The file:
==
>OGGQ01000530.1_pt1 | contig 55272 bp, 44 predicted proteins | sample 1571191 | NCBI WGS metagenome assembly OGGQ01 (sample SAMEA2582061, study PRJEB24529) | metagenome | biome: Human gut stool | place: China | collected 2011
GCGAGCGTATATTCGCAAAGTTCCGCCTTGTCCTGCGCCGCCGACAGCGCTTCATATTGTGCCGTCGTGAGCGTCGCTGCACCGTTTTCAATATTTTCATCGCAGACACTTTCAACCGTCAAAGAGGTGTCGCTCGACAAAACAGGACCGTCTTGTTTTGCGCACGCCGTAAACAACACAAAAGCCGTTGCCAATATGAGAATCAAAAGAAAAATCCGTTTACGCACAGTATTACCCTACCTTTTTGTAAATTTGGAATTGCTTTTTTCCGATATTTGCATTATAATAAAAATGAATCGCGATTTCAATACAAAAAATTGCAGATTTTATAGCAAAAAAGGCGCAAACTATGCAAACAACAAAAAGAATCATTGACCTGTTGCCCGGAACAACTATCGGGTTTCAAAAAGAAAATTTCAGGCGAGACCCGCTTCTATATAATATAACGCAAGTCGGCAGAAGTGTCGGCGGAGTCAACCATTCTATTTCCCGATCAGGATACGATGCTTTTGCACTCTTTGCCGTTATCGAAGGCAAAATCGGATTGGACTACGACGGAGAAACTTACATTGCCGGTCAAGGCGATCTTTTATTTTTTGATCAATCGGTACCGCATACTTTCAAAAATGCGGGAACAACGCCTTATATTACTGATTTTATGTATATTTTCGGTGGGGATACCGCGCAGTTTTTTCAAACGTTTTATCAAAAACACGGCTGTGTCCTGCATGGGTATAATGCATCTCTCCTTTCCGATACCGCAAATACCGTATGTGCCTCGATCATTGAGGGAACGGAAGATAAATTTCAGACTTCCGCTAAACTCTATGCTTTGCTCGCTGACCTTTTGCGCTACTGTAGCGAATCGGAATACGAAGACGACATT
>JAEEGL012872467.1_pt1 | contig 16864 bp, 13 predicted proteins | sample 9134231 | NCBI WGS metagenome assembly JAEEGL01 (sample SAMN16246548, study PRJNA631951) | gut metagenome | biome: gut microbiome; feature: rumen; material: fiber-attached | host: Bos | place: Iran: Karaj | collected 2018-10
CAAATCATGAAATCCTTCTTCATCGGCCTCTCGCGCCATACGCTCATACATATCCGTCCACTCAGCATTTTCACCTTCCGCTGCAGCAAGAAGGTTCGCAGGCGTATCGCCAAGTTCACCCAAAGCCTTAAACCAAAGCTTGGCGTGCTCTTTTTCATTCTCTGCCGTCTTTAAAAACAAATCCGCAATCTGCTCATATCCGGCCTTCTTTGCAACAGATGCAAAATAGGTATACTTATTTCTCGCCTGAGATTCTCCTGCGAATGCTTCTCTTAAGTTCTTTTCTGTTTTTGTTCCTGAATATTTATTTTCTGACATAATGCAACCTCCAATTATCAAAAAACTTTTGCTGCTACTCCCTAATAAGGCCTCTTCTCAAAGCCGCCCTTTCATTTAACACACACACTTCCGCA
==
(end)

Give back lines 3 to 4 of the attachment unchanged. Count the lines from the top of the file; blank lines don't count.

>JAEEGL012872467.1_pt1 | contig 16864 bp, 13 predicted proteins | sample 9134231 | NCBI WGS metagenome assembly JAEEGL01 (sample SAMN16246548, study PRJNA631951) | gut metagenome | biome: gut microbiome; feature: rumen; material: fiber-attached | host: Bos | place: Iran: Karaj | collected 2018-10
CAAATCATGAAATCCTTCTTCATCGGCCTCTCGCGCCATACGCTCATACATATCCGTCCACTCAGCATTTTCACCTTCCGCTGCAGCAAGAAGGTTCGCAGGCGTATCGCCAAGTTCACCCAAAGCCTTAAACCAAAGCTTGGCGTGCTCTTTTTCATTCTCTGCCGTCTTTAAAAACAAATCCGCAATCTGCTCATATCCGGCCTTCTTTGCAACAGATGCAAAATAGGTATACTTATTTCTCGCCTGAGATTCTCCTGCGAATGCTTCTCTTAAGTTCTTTTCTGTTTTTGTTCCTGAATATTTATTTTCTGACATAATGCAACCTCCAATTATCAAAAAACTTTTGCTGCTACTCCCTAATAAGGCCTCTTCTCAAAGCCGCCCTTTCATTTAACACACACACTTCCGCA